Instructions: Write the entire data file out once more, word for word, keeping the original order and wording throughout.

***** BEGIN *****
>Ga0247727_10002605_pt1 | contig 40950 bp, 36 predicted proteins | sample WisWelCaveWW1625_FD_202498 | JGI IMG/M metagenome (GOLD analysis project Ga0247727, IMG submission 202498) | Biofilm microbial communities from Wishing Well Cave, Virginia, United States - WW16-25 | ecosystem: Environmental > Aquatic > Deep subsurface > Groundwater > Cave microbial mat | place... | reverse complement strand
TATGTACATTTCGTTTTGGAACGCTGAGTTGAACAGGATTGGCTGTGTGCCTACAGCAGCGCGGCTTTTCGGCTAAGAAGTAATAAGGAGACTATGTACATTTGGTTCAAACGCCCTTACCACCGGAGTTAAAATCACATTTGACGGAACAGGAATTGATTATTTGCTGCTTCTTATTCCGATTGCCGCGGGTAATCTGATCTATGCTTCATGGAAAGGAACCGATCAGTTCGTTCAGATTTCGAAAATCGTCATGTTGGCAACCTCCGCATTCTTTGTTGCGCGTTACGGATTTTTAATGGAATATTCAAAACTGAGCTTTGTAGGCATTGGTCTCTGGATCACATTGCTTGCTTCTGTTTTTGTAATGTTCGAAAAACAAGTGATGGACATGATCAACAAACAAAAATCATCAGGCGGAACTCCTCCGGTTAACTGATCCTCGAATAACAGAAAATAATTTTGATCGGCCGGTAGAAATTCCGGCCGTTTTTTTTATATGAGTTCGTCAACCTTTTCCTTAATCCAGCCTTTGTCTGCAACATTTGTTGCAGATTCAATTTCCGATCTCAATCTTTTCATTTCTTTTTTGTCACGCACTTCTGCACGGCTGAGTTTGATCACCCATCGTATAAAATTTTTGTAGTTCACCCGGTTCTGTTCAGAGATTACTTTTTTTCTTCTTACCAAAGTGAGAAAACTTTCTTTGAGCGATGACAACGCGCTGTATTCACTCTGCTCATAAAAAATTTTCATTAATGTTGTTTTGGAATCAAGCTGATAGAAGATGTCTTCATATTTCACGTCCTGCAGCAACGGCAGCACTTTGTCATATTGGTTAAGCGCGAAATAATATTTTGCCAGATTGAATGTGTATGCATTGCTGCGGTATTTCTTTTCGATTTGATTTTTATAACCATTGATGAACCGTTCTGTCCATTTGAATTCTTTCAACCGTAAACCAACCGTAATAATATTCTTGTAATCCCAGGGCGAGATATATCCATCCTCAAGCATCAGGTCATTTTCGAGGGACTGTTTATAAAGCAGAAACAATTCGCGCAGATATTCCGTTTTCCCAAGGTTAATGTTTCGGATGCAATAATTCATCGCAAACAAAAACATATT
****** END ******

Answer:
>Ga0247727_10002605_pt1 | contig 40950 bp, 36 predicted proteins | sample WisWelCaveWW1625_FD_202498 | JGI IMG/M metagenome (GOLD analysis project Ga0247727, IMG submission 202498) | Biofilm microbial communities from Wishing Well Cave, Virginia, United States - WW16-25 | ecosystem: Environmental > Aquatic > Deep subsurface > Groundwater > Cave microbial mat | place... | reverse complement strand
TATGTACATTTCGTTTTGGAACGCTGAGTTGAACAGGATTGGCTGTGTGCCTACAGCAGCGCGGCTTTTCGGCTAAGAAGTAATAAGGAGACTATGTACATTTGGTTCAAACGCCCTTACCACCGGAGTTAAAATCACATTTGACGGAACAGGAATTGATTATTTGCTGCTTCTTATTCCGATTGCCGCGGGTAATCTGATCTATGCTTCATGGAAAGGAACCGATCAGTTCGTTCAGATTTCGAAAATCGTCATGTTGGCAACCTCCGCATTCTTTGTTGCGCGTTACGGATTTTTAATGGAATATTCAAAACTGAGCTTTGTAGGCATTGGTCTCTGGATCACATTGCTTGCTTCTGTTTTTGTAATGTTCGAAAAACAAGTGATGGACATGATCAACAAACAAAAATCATCAGGCGGAACTCCTCCGGTTAACTGATCCTCGAATAACAGAAAATAATTTTGATCGGCCGGTAGAAATTCCGGCCGTTTTTTTTATATGAGTTCGTCAACCTTTTCCTTAATCCAGCCTTTGTCTGCAACATTTGTTGCAGATTCAATTTCCGATCTCAATCTTTTCATTTCTTTTTTGTCACGCACTTCTGCACGGCTGAGTTTGATCACCCATCGTATAAAATTTTTGTAGTTCACCCGGTTCTGTTCAGAGATTACTTTTTTTCTTCTTACCAAAGTGAGAAAACTTTCTTTGAGCGATGACAACGCGCTGTATTCACTCTGCTCATAAAAAATTTTCATTAATGTTGTTTTGGAATCAAGCTGATAGAAGATGTCTTCATATTTCACGTCCTGCAGCAACGGCAGCACTTTGTCATATTGGTTAAGCGCGAAATAATATTTTGCCAGATTGAATGTGTATGCATTGCTGCGGTATTTCTTTTCGATTTGATTTTTATAACCATTGATGAACCGTTCTGTCCATTTGAATTCTTTCAACCGTAAACCAACCGTAATAATATTCTTGTAATCCCAGGGCGAGATATATCCATCCTCAAGCATCAGGTCATTTTCGAGGGACTGTTTATAAAGCAGAAACAATTCGCGCAGATATTCCGTTTTCCCAAGGTTAATGTTTCGGATGCAATAATTCATCGCAAACAAAAACATATT